RICHARD: The idea of taking 2x4s and dumping them off the back of a truck into a pile of snow and thinking you’re going to get a level, plumb and true house all the time, I don’t think you’re going to get it as strong.
LESLIE: I don’t think that ever happens.
RICHARD: Yeah. It does, too. Yeah.
TOM: Richard, one more question before we let you go. One of the problems here was the infrastructure or the gas lines and the water lines.
RICHARD: Yeah, yeah.
TOM: What’s being done to shore them up? Because I know that some of them actually exploded.
RICHARD: Yeah. Well, everything got rejiggered. When Mantoloking breached – one of the towns right in the center of the barrier island – it broke every gas line and really severed the island. They’ve rebuilt that. And then most of these houses, when they get blown off their pins, anybody that had a gas connection, it was spewing gas. So it was a big deal to get that all back.
That’s mostly controlled now but people forget. We take it for granted. We turn on water and we turn on gas and it just shows up magically.
RICHARD: But part of this is the hidden part you don’t think about. And that all has had to be worked on over the last year.
TOM: And thankfully, a lot of that has been done and will continue to for many years to come, I’m sure.
RICHARD: Yeah. Yeah, yeah.
TOM: Richard Trethewey, Plumbing-and-Heating Contractor for This Old House, thanks for the great work you did on This Old House: Jersey Shore Rebuilds.
RICHARD: Everybody should come down and visit the Shore.
TOM: This is The Money Pit Home Improvement Radio Show broadcasting from what just one year ago was ground zero for Hurricane Sandy.
Now, when it comes to rebuilding, one of the options these homeowners had was to go prefab. Modular homes are built in a factory setting where weather doesn’t affect the building process and quality control is always top-notch.
LESLIE: Rita Gurry is one of those homeowners. Her home in Manasquan was just recently paid off, of course, when Sandy came in and forced her to start all over again.
Rita, welcome to The Money Pit.
RITA: Oh, thank you. I’m happy to be here.
TOM: So, what was it like seeing your house for the first time after this incredible storm?
RITA: Well, I went in a day after the storm. I anticipated that it would be bad because friends of mine managed to get at – gain access to my house the day before.
RITA: And they kind of apprised me of the situation that it was not pretty. I opened my door. I knew that it was going to be bad. It was beyond bad. I had just put brand-new floors down in my house in September in the whole bottom floor. Wood floors. I opened my door. The first thing I looked at was my floors and I just said, “Oh, my God. They were so beautiful two days ago.”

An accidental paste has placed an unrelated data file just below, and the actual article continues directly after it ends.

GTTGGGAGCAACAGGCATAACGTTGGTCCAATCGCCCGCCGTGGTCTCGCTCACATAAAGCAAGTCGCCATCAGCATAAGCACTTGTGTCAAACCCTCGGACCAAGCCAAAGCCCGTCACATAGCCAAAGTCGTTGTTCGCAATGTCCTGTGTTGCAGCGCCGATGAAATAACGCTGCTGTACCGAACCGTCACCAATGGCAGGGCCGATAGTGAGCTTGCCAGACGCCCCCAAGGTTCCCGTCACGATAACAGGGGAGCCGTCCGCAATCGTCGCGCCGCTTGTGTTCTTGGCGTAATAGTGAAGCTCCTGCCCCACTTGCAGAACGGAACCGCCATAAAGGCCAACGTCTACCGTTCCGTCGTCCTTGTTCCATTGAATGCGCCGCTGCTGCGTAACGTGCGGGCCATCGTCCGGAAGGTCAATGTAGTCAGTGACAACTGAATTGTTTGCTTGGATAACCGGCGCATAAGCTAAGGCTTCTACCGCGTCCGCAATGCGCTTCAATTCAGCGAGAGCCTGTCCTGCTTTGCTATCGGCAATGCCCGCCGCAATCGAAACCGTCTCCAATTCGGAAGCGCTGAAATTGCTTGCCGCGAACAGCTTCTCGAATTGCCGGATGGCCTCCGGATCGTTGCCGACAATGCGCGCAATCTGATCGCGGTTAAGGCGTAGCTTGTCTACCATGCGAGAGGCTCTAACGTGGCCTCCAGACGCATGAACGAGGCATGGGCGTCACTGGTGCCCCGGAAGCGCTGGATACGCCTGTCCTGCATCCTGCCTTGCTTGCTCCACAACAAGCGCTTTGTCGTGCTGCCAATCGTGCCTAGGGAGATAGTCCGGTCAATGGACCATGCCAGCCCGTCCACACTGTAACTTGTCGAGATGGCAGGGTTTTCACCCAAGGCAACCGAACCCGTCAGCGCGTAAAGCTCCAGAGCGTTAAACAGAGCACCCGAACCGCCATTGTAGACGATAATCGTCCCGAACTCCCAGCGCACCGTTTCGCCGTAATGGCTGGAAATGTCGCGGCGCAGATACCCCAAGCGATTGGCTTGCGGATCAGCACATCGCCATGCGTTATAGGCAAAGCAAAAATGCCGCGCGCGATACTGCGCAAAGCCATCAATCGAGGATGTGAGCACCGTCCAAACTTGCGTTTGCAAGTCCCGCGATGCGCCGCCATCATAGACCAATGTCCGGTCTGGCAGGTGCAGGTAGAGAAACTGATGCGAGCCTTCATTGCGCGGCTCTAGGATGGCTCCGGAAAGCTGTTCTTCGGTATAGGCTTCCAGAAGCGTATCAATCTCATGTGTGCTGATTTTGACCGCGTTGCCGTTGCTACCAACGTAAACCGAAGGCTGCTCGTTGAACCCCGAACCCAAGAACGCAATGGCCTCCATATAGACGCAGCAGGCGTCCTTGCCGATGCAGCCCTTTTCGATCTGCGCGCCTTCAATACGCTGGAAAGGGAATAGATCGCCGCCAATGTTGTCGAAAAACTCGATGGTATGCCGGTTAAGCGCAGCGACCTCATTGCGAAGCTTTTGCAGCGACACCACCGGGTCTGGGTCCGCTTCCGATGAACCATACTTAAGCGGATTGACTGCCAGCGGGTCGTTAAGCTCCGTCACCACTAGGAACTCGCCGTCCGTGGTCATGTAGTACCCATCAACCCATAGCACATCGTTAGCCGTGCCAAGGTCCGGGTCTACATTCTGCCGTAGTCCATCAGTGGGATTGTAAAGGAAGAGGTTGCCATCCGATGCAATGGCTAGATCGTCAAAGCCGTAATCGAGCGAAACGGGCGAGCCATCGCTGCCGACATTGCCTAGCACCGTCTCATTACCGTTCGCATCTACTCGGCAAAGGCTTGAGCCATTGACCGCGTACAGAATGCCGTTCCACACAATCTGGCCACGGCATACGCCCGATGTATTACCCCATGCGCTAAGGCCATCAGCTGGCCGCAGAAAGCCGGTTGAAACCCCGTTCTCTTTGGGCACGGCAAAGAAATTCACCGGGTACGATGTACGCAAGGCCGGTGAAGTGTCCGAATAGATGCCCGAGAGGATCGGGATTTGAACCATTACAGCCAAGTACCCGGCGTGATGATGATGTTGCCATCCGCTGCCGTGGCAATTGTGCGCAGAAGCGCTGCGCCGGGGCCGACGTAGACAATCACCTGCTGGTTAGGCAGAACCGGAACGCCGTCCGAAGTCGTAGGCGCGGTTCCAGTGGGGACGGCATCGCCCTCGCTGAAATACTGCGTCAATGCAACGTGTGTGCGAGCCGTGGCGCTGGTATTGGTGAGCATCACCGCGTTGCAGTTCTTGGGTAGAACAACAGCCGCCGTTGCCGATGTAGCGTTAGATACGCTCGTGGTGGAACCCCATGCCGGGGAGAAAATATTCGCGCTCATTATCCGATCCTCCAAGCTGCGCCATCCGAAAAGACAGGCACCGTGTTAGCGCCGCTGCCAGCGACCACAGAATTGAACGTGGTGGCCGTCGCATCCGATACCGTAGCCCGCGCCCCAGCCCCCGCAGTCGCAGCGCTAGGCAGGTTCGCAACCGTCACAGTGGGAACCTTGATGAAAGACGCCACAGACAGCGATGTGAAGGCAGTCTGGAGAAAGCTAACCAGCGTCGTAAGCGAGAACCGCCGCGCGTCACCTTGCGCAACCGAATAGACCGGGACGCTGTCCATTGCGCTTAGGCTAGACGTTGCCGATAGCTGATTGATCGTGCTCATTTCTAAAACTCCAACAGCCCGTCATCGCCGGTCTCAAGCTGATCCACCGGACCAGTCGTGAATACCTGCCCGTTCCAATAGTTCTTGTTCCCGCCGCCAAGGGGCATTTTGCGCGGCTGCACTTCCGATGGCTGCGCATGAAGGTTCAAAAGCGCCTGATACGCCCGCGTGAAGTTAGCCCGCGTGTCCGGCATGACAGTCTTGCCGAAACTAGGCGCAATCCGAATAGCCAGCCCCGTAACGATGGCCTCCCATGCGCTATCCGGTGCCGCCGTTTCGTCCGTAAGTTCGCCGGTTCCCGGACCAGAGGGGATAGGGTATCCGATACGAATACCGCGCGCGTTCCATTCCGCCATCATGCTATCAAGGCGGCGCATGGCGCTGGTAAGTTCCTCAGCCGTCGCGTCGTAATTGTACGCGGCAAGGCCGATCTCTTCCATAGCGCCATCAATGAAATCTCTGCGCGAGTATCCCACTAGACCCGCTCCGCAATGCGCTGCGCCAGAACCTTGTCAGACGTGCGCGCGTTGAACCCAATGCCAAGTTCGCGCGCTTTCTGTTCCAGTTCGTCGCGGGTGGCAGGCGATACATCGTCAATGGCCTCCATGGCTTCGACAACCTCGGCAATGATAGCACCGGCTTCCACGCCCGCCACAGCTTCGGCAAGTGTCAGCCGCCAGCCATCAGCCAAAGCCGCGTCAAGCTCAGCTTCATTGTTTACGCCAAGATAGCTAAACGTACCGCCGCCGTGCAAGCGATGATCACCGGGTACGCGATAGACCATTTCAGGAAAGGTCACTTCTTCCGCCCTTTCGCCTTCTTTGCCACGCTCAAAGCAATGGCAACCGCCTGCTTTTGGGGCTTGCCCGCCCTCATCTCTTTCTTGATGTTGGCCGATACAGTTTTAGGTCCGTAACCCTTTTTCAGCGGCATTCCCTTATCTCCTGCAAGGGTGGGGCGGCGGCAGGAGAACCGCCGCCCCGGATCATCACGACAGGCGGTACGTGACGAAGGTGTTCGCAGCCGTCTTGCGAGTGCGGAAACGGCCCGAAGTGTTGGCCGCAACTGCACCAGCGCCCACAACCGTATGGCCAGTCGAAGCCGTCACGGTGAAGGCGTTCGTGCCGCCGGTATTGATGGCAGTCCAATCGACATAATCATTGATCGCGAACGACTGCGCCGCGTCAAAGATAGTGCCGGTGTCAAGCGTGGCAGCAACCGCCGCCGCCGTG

And then I looked around. I saw all my furniture that used to be in place was in different rooms. It had floated into – my living-room furniture was in the bedroom.
RITA: The mattress was like askew on the floor. Everything was just on its side. My dining-room chairs were in other rooms.
And I just – I walked through the bottom of my house and I didn’t even go upstairs because I knew the floodwaters didn’t get there. But I took a deep breath, I looked around for 10 minutes. I stood in my kitchen, I looked in my bathroom. I saw that the sewage was not over the top of my toilet; it was in the tub. It was everywhere.
RITA: And I just said to myself, “There’s no way I can fix this.” And I made a decision almost instantly that I’m going to tear this down. I have flood insurance. I’m going to tear it down and I’m going to rebuild. I’m going to make a new life here.
TOM: Now, I had the privilege of actually being at your house when the new modular home that you opted to go with was being lifted into place.
TOM: What were your emotions that day?
RITA: Well, after seeing my old house boomed and torn down, I was a little disheartened. But watching the house come in in pieces, my spirits were so uplifted, I just – I really felt that my life was back; it’s coming back.
RITA: And you know what? I just paid it off in September. Sandy came October 29th. I had a month of no bills and it’s one of the situations where you don’t have a choice. You can either just put your hands up in the air and get frustrated or you can just tango on.
RITA: And I knew that I just had to do what I had to do and if that involved more money and getting back into debt, then I have to do that. I actually felt, you know, like I had a connection again with my home.
TOM: Right, right.
RITA: And it was so wonderful to see. Within an hour or two of it being set, I was able to go up the back stairs into my house and actually see my kitchen cabinets.